Matt Blumberg has further comments
on the AOL announcment that they will charge per message for amounts to a whitelist guarantee. I consider AOL's (and Yahoo's) actions a very bad idea.
"Why?" you ask. Basic engineering, a personal mistrust of altruism, and "life".
It's basic engineering that adding controls to a system narrows its operating range and makes it more sensitive to external forces. While the stated purpose of this action is "to fight spam", I view it as an added stressor to an overly large pile of political and financial stresses on the operation of the Internet.
Adding controls (or stress) to any system makes that system more brittle and more reactive to outside forces. Drive a system out of its normal operating range and it will oscillate, attempting to escape the stress (or controls) placed on it. It's why large buildings and bridges are difficult to build properly. They have "operating ranges" and have been known to oscillate. End (or end-to-end) controls on a system such as the Internet will make it a very brittle system. You think that the NE blackouts of this decade and the Blaster worm were bad? They were problems in "loose" systems.
It's mistrust of altruism because, somewhere down the line, I believe this "stamp" will shortly become an "income stream". Call me pessimistic but, sometime in the future, some bean counter will suggest that raising the rates to generate more income. Greed has killed more technologies than poor design ever has (yeah, I owned a Betamax).
There's other factors involved. Mostly "life" (i.e., the people that use and run the Internet).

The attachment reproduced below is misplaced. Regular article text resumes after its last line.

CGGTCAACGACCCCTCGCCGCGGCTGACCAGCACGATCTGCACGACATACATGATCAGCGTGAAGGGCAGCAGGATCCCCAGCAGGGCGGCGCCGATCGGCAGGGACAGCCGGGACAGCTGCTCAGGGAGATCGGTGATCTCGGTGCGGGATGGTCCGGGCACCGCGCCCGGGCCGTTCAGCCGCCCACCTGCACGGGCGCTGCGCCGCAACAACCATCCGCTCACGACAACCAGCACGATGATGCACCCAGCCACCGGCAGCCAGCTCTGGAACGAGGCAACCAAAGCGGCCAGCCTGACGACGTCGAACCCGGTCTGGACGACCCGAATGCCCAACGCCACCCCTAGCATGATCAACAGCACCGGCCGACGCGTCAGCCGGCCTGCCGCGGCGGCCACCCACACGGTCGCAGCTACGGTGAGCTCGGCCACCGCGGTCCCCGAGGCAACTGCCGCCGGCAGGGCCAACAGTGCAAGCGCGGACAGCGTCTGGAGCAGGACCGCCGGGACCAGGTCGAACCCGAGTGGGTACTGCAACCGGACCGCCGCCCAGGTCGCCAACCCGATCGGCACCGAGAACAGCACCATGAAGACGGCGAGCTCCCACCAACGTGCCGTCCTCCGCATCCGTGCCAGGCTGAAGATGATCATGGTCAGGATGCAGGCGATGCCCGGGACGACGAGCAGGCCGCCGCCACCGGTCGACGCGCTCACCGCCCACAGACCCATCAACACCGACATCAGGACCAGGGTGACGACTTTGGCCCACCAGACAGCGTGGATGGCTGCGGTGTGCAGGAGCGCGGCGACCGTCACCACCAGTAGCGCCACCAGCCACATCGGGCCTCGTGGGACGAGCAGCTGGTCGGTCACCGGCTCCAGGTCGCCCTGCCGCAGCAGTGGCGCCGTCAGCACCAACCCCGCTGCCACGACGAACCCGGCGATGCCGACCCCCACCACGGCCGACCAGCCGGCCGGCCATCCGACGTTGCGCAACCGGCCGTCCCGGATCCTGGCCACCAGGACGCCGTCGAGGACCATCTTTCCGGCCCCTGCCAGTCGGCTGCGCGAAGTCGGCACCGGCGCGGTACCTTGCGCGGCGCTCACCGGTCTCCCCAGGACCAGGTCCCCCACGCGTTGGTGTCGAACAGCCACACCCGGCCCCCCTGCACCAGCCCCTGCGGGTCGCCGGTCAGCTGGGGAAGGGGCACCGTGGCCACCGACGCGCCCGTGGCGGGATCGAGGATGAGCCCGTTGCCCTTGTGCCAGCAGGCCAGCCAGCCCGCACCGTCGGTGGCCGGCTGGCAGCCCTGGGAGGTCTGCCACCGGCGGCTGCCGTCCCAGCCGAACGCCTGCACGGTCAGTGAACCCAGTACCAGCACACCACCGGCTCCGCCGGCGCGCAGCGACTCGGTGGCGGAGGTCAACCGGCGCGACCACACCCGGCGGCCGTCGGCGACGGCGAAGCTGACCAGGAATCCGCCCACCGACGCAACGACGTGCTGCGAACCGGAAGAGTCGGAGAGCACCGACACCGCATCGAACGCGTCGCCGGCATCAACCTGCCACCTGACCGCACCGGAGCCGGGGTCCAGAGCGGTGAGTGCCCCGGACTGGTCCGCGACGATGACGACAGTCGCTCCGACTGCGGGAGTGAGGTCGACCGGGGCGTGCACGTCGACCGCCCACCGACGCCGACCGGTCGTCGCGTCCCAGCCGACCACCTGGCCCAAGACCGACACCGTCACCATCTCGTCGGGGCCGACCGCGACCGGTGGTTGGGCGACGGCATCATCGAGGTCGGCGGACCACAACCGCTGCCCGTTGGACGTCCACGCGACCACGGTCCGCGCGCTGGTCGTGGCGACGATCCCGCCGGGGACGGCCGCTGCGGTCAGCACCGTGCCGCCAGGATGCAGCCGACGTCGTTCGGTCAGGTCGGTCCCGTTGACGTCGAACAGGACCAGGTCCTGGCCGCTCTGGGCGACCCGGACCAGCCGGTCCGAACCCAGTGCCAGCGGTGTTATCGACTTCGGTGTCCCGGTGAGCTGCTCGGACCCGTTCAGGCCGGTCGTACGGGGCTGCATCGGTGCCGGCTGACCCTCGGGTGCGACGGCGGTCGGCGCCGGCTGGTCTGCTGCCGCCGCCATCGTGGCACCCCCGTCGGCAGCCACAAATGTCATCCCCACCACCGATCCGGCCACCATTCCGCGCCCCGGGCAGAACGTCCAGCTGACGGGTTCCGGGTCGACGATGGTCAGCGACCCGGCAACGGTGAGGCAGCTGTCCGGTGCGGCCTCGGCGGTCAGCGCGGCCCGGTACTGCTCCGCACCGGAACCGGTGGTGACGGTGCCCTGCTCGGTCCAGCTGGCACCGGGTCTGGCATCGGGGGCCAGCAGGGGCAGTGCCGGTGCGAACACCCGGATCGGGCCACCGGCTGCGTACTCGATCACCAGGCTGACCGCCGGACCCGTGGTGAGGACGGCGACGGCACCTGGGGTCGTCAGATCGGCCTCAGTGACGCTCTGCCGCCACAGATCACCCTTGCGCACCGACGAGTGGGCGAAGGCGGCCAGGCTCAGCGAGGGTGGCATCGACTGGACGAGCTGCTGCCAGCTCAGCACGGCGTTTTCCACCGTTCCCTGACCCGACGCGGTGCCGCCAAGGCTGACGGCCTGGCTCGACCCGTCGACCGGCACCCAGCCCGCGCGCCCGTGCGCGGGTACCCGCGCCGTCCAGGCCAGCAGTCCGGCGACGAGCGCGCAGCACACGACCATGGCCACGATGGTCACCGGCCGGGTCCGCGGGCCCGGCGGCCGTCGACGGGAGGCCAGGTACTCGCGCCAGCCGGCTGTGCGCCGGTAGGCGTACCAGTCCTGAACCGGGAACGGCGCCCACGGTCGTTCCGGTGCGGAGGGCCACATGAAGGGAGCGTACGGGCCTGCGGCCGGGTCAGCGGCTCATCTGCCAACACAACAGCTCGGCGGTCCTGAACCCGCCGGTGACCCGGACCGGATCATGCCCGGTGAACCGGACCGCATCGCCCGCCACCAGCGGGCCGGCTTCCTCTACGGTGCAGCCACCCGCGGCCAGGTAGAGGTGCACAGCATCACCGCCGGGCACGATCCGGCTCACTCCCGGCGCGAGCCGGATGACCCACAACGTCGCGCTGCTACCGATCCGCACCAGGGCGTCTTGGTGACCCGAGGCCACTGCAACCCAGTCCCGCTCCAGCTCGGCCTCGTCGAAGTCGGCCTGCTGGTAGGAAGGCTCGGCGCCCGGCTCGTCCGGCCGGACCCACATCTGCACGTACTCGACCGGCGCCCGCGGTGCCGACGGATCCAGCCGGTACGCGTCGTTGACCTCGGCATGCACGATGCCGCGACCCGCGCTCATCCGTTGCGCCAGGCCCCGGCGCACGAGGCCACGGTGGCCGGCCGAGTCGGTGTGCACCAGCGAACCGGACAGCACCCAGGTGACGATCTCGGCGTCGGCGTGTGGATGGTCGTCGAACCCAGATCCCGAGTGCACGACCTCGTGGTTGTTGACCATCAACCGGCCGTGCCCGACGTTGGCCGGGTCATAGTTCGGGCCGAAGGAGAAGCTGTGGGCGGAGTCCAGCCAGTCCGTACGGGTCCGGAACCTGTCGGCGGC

People will never cease arguing. The "pursuit of happiness" involves most of the same motivations that cause people to commit crimes. Profit, power, ideology and emotional satisfaction are the reasons that people commit crimes. It's also the purposes under which business operate. We, as a society, live to argue. Politics, religion, sports, the opposite sex, business, finance, last nights tv show, and so on are all motivations for conflict on a daily basis. That society operates under this load without tearing itself apart should be considered an amazing feat, on a daily basis.
The Internet is no different. We will soon be (or already are) bickering over:
- charging for email
- who "owns" DNS
- IP assignments (I have approx. 4 billion IPv6 addresses assigned to my house) (the assignment is discretionary and, sometime in the future, someone will decide that that's too many and take them back) (I won't be happy.)
- how to protect other people's children (mine's grown and isn't interested, thank you)
- what constitutes digital privacy
- what amounts to digital "fair use"
- and many, many more issues.
Some of the reaons for these arguements are more subtle than others but the justification(s) are nothing new.
The number of arguments will continue to grow in number and volume, each participant justifying/rationalizing their own quest for power or money. Don't think so? There's some today that have declared that the Internet is broken and should be torn down and rebuilt. The only reason to do so is because those people are not "on top". In other words, it's a control issue.
The Internet is not "broke". It's just about the best system that you're going to end up with, no matter how many times you rebuild it. Tighter controls may solve a few short-term issues but will cause problems in the long run. Adding a financial control to fight one problem (spam) will cause another problem to surface elsewhere (fraud?).
In other words, I don't think charging for whitelist membership is a good idea.